NAPA Offers Guidance on Appropriate Markings for AC Storage Tanks

Markings for tanks that contain AC binder, fuel oils, and even asphalt mixture can be confusing because requirements span a number of different federal, state, and local agencies.

SR 215 Appropriate Markings on Storage Tanks 002 574f36f538668
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DISCLAIMER: This information should not be construed as formal industry recommendations, legal advice or legal opinion on any specific facts or circumstances. This information is intended for general purposes only, and you are urged to consult your own attorney or consultant on any specific legal or compliance questions you may have regarding your specific situation.

Markings for tanks that contain AC binder, fuel oils, and even asphalt mixture can be confusing because requirements span a number of different federal, state, and local agencies. The labeling information provided in NAPA’s tank inspection guidance document (IS 137 Supplement) should be sufficient for compliance with federal and most state and local requirements with the inclusion of a tank numbering/identification system. More specific information is provided in this report.

Three basic sets of regulations govern requirements for marking liquid storage tanks: federal and state environmental agency rules, OSHA’s Hazard Communication standard, and local fire district requirements. State- and jurisdiction-specific markings may also be required: please check with appropriate state and local agencies.

For asphalt cement (AC) binder storage tanks, the following information should be readily visible from the ground:

  • Tank Number/Identification, e.g., AC-1, AC-2, Tank 303, Tank 304, etc.
  • Identification of Tank Contents, e.g., Asphalt Cement, PG 76−22, etc.
  • Storage Capacity of the Tank
  • Hazard Warning: use a NFPA hazard diamond consistent with information on the supplier’s Safety Data Sheet and your assessment of hazard classification/rating.

Similar labels may be required for fuel storage tanks, chemical additive tanks, or other liquid storage tanks. In addition, signage similar to “Caution: Hot” may be appropriate near any sampling or access point where there is potential for workers to contact hot surfaces or liquids.

It's recommended the markings outlined above be placed in relatively close proximity to each other on the tank, and they should be placed so that the markings are visible from the facility’s entrances or the public right-of-way. Some jurisdictions require markings to be repeated at 180-degree intervals; check local requirements. Unless state or local regulations dictate otherwise, there appear to be no definitive generic requirements specifying the size of lettering or other information other than it must be “visible” (from ground level or a short distance away). A conservative approach, as recommended in NAPA’s tank inspection guidance document (IS 137 Supplement), is for written information on a tank to be in letters at least 6 inches high.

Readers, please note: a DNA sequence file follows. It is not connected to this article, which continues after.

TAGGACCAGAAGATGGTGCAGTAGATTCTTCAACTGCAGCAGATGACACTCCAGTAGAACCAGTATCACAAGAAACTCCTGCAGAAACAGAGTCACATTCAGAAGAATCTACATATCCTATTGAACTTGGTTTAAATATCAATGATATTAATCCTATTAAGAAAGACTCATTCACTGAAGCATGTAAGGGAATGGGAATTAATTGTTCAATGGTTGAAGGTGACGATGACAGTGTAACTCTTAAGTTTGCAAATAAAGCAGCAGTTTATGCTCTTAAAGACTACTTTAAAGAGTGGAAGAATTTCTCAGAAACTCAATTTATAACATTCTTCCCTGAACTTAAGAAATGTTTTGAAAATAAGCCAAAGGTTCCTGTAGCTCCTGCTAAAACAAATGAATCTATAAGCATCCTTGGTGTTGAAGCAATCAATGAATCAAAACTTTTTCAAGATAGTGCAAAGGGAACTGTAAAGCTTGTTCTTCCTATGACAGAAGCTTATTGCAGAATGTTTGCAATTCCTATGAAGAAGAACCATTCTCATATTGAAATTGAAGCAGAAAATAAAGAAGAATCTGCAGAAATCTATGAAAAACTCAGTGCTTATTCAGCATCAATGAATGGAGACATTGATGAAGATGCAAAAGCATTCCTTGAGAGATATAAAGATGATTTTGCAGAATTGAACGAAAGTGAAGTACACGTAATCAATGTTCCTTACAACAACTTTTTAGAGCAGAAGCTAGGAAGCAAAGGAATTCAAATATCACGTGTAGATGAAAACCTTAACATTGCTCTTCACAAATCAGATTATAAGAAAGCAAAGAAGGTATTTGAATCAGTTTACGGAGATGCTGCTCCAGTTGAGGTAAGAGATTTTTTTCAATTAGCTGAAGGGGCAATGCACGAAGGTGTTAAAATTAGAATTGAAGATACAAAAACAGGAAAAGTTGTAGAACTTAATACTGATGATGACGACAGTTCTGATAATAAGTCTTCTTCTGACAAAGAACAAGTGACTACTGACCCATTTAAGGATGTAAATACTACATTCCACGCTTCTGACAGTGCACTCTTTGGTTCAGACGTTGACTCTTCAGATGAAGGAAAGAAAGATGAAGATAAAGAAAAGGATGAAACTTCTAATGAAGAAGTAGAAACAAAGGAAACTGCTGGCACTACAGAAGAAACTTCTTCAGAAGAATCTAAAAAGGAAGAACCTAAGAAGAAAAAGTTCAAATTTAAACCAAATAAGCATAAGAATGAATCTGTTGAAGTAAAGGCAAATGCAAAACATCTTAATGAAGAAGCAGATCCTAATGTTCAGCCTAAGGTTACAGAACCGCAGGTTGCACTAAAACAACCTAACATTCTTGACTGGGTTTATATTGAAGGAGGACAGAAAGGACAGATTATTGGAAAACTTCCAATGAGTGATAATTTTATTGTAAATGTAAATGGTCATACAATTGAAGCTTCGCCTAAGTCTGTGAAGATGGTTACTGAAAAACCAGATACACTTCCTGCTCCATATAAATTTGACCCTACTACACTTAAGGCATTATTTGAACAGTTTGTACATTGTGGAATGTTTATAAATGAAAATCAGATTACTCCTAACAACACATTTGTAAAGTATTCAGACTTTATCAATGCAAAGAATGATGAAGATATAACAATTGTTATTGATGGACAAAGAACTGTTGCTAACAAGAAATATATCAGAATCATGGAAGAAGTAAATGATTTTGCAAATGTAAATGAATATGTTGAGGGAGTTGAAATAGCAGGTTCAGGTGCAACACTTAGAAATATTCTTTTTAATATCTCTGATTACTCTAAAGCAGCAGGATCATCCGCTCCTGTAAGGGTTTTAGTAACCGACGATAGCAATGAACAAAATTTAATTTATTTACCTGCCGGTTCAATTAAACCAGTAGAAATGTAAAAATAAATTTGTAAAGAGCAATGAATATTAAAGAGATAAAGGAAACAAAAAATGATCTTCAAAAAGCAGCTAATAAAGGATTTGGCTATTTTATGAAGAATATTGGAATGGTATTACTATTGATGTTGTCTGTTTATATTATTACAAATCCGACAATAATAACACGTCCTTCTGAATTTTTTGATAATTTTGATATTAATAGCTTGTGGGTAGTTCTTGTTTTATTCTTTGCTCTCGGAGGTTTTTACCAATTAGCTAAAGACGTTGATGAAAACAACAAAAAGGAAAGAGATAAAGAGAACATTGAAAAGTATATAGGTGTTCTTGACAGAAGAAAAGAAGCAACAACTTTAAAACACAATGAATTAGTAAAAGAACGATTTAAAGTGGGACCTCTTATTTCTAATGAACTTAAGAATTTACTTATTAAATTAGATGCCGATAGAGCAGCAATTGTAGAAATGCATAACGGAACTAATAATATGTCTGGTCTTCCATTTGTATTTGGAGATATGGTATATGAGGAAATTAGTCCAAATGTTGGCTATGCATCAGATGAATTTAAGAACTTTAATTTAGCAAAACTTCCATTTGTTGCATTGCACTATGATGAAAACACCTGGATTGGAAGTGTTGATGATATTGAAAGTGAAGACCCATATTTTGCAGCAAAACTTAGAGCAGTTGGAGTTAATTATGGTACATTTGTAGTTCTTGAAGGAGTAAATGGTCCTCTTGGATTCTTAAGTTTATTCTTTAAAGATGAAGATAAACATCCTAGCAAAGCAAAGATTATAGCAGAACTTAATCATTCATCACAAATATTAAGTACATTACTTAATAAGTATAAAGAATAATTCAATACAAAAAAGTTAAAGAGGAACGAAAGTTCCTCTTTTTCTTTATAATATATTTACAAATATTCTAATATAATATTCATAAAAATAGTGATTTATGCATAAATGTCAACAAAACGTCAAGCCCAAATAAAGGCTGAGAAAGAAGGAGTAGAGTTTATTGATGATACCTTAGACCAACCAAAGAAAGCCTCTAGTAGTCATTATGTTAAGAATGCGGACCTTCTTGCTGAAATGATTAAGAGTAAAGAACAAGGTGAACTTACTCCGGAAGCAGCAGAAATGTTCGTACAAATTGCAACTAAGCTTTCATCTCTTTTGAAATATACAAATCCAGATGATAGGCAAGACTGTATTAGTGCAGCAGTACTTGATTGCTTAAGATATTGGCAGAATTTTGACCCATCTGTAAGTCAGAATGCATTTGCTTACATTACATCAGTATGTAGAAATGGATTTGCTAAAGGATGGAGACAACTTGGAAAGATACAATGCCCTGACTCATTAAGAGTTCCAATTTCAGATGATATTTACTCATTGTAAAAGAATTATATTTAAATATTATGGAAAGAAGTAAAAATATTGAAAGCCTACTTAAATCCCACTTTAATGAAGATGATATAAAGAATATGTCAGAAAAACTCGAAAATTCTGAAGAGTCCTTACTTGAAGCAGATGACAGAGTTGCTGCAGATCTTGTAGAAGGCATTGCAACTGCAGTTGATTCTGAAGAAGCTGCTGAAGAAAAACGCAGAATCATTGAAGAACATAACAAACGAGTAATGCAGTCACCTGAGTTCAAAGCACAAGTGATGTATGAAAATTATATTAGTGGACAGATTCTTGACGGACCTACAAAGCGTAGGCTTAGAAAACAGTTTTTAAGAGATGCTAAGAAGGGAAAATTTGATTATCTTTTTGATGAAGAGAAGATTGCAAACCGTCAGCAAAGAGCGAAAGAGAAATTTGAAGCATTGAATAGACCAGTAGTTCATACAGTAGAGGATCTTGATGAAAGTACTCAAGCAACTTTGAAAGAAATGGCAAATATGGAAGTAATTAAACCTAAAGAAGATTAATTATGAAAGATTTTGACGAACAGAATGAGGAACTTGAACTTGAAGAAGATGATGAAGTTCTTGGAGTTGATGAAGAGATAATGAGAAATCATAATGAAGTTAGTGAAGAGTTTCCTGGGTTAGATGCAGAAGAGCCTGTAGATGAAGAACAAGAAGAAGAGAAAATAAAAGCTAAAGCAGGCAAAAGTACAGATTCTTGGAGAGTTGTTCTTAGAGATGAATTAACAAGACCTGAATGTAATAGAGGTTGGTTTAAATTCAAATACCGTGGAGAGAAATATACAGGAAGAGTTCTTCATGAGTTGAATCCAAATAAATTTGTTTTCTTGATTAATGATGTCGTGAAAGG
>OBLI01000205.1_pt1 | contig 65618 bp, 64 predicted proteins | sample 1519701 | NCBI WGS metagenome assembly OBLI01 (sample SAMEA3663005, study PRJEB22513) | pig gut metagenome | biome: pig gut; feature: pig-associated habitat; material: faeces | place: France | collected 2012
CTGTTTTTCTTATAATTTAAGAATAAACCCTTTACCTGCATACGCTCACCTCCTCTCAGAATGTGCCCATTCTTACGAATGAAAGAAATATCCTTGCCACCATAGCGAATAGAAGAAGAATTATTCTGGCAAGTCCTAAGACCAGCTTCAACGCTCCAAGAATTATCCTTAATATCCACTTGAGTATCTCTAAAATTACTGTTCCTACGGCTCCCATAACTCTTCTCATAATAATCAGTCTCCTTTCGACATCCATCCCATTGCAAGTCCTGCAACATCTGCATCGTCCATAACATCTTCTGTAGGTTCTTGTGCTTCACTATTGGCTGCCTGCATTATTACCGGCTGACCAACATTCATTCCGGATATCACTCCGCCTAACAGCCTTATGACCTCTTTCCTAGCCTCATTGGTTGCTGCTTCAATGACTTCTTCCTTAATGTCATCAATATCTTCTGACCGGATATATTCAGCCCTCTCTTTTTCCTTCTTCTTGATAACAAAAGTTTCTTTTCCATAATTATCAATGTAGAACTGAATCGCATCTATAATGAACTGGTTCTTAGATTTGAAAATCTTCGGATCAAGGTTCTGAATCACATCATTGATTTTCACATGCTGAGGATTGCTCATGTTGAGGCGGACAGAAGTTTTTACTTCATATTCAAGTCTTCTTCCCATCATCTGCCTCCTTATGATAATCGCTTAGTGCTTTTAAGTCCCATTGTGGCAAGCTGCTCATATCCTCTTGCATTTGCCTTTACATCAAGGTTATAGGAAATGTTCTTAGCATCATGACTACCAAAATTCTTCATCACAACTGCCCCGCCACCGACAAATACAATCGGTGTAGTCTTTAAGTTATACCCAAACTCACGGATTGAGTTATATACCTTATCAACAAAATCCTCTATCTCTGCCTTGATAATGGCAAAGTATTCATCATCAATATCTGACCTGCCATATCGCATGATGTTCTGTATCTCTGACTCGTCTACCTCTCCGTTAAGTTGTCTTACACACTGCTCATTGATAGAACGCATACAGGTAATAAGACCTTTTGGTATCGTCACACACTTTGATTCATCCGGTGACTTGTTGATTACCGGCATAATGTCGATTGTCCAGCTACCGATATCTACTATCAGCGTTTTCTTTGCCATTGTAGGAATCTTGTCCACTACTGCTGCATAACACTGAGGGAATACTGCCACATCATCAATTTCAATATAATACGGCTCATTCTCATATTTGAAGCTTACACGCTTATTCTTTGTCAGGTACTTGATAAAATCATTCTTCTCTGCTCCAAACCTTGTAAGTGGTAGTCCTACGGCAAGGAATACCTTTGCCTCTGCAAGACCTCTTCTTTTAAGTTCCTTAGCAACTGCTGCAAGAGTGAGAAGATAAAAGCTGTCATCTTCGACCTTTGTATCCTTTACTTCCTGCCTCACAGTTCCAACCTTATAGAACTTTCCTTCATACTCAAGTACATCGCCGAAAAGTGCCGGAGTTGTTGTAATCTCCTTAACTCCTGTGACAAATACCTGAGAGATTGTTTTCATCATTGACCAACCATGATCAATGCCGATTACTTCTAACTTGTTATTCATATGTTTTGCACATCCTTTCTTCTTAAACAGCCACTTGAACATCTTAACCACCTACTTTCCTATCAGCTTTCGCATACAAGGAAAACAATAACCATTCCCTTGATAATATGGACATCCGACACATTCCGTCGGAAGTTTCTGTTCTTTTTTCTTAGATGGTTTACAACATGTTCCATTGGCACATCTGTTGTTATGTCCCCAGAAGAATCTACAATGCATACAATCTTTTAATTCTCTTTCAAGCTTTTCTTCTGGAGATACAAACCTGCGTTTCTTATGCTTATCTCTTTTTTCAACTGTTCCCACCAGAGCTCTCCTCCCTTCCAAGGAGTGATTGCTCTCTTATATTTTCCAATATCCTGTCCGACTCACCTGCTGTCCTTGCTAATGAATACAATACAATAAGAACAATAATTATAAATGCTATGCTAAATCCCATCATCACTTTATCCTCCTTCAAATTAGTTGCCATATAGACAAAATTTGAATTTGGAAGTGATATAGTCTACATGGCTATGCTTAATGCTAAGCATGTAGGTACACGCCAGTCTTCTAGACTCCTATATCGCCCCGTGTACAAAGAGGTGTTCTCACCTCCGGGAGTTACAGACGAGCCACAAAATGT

Depending on how a company classifies asphalt pavement mix under OSHA’s Hazard Communication standard (see below), markings may also be required on asphalt mix silos.


Federal and State Environmental Regulations
Federal environmental regulations are unusually silent on labeling requirements for bulk storage of petroleum liquids in aboveground storage tanks (ASTs). U.S. EPA recommends and many states require, at a minimum, the following markings: the identity of the material stored, a tank-identification metric, and the capacity of the tank (see Section 6.4.3 of EPA 550-B-13-001, SPCC Guidance for Regional Inspectors). These markings may be separate or in combination, for example, AC-2(20k) would suffice to indicate that Tank #2 holds 20,000 gallons of asphalt cement. Although not required under federal rules, some states also recommend the use of an upper safe-fill level indicator (this could be an external tank gauge); however, federal SPCC rules adequately address this risk by requiring overfill protection.